The term mezze comes from the Persian maze, which means taste or snack. Warda, HCM City’s premier middle-eastern eatery, serves up hot and cold mezze for lunch, supper and late night. There is little more pleasurable than lounging with a group of friends upon plush pillows, passing around the hookah and indulging in a smattering of mezze. The Egyptian havashi (55,000 VND), grilled pita bread topped with sautéed spiced minced lamb, is a savoury dream. The lamb’s pure flavours stand out from the soft pita and fragrant spices. The sambousek (50,000 VND), oven-baked filo pastries filled with creamy goat cheese and spinach, are a lovely vegetarian option. The bite-sized turnovers are rich, crisp and airy. Another great meat-free option is the baba ghanoush (48,000 VND); roasted eggplant dip drizzled with olive oil and served with pita chips and warm flat bread. The small plates served at Warda are anything but; so do invite a big group to share in all the deliciousness.

Published in AsiaLIFE Magazine July 2008

Previous Post
Next Post

7 thoughts on “The Tapasfication of Saigon

  1. I cannot believe there is such international culinary diversity in Saigon these days. I was last in VN in 2000 and the only non-Vietnamese thing they had there was Baskin Robbins. How things change so quickly there. Love your blog.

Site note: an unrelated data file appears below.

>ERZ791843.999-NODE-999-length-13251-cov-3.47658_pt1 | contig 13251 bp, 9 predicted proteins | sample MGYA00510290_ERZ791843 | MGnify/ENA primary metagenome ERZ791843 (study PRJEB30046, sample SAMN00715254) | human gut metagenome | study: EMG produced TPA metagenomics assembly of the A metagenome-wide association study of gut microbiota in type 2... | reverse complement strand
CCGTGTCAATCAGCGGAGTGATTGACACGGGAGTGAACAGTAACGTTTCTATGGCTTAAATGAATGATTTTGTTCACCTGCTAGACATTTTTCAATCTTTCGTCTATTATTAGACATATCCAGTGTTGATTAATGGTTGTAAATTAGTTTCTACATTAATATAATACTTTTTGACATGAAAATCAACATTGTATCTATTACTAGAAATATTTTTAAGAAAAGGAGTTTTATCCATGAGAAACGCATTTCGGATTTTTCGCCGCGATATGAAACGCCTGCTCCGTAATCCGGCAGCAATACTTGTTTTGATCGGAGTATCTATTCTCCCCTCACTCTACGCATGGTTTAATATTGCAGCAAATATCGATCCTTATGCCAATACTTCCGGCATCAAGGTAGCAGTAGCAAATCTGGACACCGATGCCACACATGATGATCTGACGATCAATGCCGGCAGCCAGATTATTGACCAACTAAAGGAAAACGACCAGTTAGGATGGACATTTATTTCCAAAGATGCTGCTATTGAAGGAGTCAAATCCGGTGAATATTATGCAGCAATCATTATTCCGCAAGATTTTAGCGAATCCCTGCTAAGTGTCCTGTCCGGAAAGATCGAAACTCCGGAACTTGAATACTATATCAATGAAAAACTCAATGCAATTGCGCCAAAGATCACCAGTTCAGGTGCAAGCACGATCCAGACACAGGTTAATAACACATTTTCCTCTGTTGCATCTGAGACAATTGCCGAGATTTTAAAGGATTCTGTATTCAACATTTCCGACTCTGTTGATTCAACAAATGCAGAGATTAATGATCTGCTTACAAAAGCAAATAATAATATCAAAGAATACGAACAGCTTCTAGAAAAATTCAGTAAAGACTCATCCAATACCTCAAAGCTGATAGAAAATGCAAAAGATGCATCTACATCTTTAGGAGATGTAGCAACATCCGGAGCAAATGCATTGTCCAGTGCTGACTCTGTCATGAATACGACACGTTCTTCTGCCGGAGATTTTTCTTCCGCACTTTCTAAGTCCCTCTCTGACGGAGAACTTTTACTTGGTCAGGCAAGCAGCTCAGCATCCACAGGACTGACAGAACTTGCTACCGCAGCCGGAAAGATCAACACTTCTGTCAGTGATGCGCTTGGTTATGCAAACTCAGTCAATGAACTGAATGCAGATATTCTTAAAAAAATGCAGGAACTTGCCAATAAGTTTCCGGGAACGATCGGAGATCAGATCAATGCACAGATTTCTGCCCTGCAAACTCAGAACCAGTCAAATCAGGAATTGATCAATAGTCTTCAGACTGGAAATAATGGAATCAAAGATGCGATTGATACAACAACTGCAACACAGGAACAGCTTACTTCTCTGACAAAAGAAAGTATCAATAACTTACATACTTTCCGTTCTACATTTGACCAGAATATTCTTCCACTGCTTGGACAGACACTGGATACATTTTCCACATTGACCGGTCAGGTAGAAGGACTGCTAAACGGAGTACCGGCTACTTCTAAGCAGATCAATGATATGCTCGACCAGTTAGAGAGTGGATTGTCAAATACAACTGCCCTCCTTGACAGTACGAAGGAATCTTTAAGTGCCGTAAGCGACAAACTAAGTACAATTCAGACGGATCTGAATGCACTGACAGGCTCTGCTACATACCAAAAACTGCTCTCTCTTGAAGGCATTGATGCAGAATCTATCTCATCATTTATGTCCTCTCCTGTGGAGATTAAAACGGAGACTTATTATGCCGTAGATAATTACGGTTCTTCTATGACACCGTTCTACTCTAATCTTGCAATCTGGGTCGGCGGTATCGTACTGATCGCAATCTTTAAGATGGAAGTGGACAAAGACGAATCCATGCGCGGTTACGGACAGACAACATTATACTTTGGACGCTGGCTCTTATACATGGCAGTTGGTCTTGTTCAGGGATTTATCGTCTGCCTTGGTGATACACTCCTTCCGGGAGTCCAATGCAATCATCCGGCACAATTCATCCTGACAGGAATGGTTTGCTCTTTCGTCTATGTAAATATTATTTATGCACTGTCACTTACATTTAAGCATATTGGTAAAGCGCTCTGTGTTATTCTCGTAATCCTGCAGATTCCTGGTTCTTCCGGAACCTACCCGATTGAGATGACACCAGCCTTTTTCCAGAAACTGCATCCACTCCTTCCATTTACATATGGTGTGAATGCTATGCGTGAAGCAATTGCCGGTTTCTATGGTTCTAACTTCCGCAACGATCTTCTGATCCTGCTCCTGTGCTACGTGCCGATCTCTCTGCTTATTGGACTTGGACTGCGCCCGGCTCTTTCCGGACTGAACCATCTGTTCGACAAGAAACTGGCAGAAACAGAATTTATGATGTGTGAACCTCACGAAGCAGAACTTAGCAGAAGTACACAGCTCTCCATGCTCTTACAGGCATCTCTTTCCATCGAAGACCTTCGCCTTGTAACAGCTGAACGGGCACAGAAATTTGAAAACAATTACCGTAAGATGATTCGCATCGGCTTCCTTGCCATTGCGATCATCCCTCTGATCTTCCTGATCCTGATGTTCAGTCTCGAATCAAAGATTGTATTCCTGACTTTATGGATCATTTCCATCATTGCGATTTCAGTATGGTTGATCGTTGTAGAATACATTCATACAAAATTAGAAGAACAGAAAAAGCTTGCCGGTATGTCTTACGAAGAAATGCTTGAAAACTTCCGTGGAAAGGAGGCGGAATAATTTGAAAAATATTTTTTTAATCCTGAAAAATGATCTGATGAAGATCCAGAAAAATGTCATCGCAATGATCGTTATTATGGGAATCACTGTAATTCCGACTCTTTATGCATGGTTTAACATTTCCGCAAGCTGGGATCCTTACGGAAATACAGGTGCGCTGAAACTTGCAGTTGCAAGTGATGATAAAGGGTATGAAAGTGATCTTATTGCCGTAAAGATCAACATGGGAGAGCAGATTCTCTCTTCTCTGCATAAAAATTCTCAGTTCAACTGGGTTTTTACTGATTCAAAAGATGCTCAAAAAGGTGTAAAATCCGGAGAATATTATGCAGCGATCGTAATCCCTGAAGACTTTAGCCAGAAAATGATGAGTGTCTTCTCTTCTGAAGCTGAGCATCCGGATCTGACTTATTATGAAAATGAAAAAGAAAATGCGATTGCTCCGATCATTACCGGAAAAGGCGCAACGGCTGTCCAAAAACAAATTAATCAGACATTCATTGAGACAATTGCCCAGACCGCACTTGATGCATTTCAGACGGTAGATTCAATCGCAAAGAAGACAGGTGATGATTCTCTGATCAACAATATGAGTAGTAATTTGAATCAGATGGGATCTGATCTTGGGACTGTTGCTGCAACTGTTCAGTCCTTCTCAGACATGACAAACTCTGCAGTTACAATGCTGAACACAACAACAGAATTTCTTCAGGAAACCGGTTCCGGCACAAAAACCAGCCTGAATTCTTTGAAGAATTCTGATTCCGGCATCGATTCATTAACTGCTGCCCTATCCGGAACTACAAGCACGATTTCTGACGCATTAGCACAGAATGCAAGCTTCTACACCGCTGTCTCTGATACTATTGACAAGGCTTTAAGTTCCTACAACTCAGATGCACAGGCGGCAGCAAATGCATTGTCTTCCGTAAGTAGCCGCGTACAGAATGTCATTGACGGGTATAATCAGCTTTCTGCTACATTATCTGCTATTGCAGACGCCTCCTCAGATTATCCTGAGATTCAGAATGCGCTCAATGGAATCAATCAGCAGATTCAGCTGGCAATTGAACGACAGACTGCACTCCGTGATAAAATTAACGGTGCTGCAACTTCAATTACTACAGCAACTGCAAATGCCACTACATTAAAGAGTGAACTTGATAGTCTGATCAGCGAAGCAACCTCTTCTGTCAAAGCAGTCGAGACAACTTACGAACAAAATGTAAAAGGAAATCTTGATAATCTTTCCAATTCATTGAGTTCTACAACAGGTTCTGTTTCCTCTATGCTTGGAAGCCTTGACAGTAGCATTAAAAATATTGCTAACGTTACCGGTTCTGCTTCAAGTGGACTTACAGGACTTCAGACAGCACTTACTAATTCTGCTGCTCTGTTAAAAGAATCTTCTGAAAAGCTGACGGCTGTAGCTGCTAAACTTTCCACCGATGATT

2. Did I say that I envied your job? Getting someone to pay you to eat! I wish I could do that too. But I’m not as eloquent as you are (sigh), so I have to pay for my food in this life.

  3. NN – I must admit, getting paid to eat is pretty darn awesome. And don’t underestimate your writing talents. Skim my archives for some pretty terrible writing 😉

    Jaye Vee
    – New restaurants seem to be popping up all over the city nearly every week. This place is changing SO FAST! It’s really quite exciting.

    Kate – Thanks! I appreciate that you appreciate it. I hope that came out right.

  4. I was wondering if you knew what the last picture was called. I remember having a taste of it when I was younger… it tasted kind of like pizza, right?

  5. Christine – the last picture is of Egyptian havashi – grilled pita bread topped with sautéed spiced minced lamb. Looks like pizza, but tastes nothing like it due to the absence of tomato sauce and cheese.

Leave a Reply

Your email address will not be published. Required fields are marked *